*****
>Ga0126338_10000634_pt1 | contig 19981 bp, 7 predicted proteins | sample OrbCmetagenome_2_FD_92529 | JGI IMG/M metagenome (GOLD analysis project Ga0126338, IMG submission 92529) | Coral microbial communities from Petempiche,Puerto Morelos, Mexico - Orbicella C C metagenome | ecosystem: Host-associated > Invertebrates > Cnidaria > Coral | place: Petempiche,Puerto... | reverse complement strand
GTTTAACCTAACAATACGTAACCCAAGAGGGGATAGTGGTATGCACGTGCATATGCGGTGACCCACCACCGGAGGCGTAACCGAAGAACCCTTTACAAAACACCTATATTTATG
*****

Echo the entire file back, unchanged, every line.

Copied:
>Ga0126338_10000634_pt1 | contig 19981 bp, 7 predicted proteins | sample OrbCmetagenome_2_FD_92529 | JGI IMG/M metagenome (GOLD analysis project Ga0126338, IMG submission 92529) | Coral microbial communities from Petempiche,Puerto Morelos, Mexico - Orbicella C C metagenome | ecosystem: Host-associated > Invertebrates > Cnidaria > Coral | place: Petempiche,Puerto... | reverse complement strand
GTTTAACCTAACAATACGTAACCCAAGAGGGGATAGTGGTATGCACGTGCATATGCGGTGACCCACCACCGGAGGCGTAACCGAAGAACCCTTTACAAAACACCTATATTTATG